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Q&A: Jessie Ayles, Zipping Through the Streets of Chiang Mai

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Jessie Ayles shooting the film “The Burman” in Chang Mai, northern Thailand. She likes to travel and make documentaries about unusual characters or subcultures.

Jessie Ayles recently produced a story about Thailand’s underground bike revolution in Thailand for Discovery Digital Networks.

Storyhunter: You’re a bike rider yourself, but in Thailand things are a bit different. How did you come about this story?

Jessie Ayles: I lived in Chiang Mai, Northern Thailand, for one year, working with a great NGO called Documentary Arts Asia — through this organization I was introduced to the local community and quickly got a sense of everything that was happening. I cycled myself when I first arrived, and also soon realized that it wasn’t the normal mode of transport for local people!

Finding the story was very easy actually and happened very organically. I met Ganji (the main character) at a weekly jazz club night. He saw that I had cycled to the event, so we started a conversation. I told him about how different cycling was here compared to London and we laughed at the complete lack of rules and ways that you have to adapt to this. He was so excited and engaged in spreading cycling around the city, and was amazingly dedicated to helping me share this revolution in the film.

SH: There are some nice street scenes in your story. How did you shoot those?

JA: Some of the street scenes (in the day) were shot from the back of a moving truck with a Movi Gimbal stabilizer — the night time alley races were shot from the back of a motorbike with no rig, so they’re a little rougher around the edges!

I used a Canon 5D Mark III, a Panasonic Lumix DMC-GH3, radio mics + Zoom h4N, a Manfrotto tripod. The lenses I used were: 35mm, 50mm, 24–105mm, 100mm. For stabilization, I used the Movi Gimbal. Lastly, a drone.

SH: Zipping around Bangkok had to be complicated. What was the toughest part about this assignment?

JA: I think getting pick-up shots by myself with no other mode of transport other than a bicycle was quite tricky! Films about cyclists with no rig or tracking system are always a disaster!

Also the biggest difficulty is the language barrier — my character spoke fluent English so there were no communication problems but definitely during other productions that has been the biggest barrier to overcome. The most important part of producing a film in a foreign country is making sure that you have a strong support system, so either through a local fixer or producer that you can collaborate with or an organization that can guide you — that’s so invaluable.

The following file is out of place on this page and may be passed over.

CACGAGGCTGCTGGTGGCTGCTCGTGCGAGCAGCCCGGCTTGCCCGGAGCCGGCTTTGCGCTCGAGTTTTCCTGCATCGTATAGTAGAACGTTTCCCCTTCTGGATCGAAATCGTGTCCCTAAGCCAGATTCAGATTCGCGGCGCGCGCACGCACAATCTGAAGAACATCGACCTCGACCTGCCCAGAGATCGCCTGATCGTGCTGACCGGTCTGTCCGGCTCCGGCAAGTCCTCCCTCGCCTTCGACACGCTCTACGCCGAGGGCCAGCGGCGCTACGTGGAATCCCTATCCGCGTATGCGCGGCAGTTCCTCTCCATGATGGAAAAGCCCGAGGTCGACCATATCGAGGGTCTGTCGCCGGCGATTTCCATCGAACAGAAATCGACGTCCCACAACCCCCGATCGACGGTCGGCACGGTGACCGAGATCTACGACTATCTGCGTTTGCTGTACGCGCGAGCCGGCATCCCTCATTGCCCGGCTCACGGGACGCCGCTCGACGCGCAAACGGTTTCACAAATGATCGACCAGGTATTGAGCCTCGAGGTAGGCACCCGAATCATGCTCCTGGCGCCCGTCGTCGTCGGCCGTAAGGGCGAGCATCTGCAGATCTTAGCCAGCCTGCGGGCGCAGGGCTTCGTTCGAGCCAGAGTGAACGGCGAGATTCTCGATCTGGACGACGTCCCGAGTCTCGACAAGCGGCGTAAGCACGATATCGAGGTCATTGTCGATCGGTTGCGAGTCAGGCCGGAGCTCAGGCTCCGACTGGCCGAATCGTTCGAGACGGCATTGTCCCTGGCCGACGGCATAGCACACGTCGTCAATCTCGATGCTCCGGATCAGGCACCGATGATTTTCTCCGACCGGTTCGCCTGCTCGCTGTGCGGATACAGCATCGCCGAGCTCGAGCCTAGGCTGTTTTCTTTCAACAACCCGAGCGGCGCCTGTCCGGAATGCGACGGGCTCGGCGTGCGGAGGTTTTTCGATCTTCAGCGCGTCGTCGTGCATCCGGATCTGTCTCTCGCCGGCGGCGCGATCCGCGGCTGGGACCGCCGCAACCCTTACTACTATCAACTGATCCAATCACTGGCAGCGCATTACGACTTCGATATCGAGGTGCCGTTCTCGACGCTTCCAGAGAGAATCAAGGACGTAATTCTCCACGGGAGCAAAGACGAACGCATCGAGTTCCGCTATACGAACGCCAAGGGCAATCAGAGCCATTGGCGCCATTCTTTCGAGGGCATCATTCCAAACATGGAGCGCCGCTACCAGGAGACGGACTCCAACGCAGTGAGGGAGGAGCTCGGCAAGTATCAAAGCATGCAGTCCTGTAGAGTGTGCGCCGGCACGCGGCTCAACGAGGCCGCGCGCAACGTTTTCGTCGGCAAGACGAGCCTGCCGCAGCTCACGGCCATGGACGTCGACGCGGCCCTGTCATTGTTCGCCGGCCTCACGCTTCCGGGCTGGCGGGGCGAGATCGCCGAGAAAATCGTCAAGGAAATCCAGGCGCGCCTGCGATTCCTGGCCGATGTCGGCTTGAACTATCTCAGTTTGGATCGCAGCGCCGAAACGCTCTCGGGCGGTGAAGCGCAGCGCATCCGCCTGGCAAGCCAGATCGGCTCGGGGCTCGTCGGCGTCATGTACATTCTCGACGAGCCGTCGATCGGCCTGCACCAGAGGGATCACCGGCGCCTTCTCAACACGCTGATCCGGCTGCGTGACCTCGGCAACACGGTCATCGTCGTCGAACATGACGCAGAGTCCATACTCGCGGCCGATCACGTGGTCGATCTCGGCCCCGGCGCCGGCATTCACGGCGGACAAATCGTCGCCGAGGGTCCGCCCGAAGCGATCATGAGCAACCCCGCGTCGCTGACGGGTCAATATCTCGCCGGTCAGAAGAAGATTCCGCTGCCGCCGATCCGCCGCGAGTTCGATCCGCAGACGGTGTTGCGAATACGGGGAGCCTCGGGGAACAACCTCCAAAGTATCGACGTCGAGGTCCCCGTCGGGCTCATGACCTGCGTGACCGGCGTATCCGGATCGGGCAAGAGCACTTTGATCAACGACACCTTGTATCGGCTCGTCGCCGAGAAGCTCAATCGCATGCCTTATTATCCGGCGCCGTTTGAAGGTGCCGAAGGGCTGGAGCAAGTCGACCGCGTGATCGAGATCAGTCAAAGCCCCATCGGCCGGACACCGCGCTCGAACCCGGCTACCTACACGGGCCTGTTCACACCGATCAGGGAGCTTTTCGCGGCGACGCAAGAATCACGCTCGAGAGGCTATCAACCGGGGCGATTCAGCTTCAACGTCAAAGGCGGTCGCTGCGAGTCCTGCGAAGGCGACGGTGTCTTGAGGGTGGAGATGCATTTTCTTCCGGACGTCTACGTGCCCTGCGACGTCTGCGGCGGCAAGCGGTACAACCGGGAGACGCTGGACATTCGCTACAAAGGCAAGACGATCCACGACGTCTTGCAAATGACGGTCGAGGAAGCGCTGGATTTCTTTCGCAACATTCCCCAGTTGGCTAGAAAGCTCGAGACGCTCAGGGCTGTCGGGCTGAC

JA: Luckily no one got hurt during filming — we were worried with the race that someone would, and Ganji makes sure that everyone signs a release form stating that he’s not liable for any injuries and that they’re responsible if something happens, so there definitely is potential for something to go wrong! It is legal at the moment, as far as I’m aware, but laws and regulations are a little more relaxed there, especially when it comes to cyclists because it’s not really an established mode of transport yet.

SH: Is the bike culture going mainstream there anytime soon?

JA: I don’t think it will go mainstream quite yet — it’s mainstream in some competitive sporting arenas, but there’s still a way to go to make it mainstream in people using it more in every-day life. Bicycle shops are growing in numbers there though, and it is starting to be seen as a ‘cool’ thing to do, so I think in a few years it will have evolved quite a lot.

I cycled everywhere — even with equipment! (Come to think of it, that was probably the biggest challenge). I was actually going to hire a motorbike for a while, but felt that it would be more dangerous, so I stuck with my bicycle! It is dangerous there, but the roads in general are dangerous, everyone has had some sort of road accident at one point. The good thing there is that there aren’t many giant buses or huge trucks so your visibility is a bit better than in cities like London.

SH: Back in your home base of London… what other clients do you freelance for?

I freelance for production companies such as Studio Hansa and U-Dox (who have individual big clients such as adidas), commissioners like AJ+ and individual charities such as Medical Aid Films, Whole Education, Documentary Arts Asia and also work with musicians to produce interesting content for them.

SH: What’s next for you? What are you working on right now?

At the moment I’m working on a short documentary for Channel 4 with Tristan Anderson (a fellow Storyhunter) who runs Film Mode. I’ll shoot with them this summer. I’m also working on another short documentary about a very special Burmese character that I met in Chiang Mai — this is the trailer. I’m also constantly pitching ideas and produce branded content for creative agencies.

Jessie Ayles has made documentaries and brand content for a lot of clients: London Live/ESTV, Dazed and Confused, adidas, T-Mobile, Medical Aid Films, and more. She’s produced videos in South East Asia, Europe, Cuba and South Africa. She won the One World Media bursary for her documentary Zip Zap.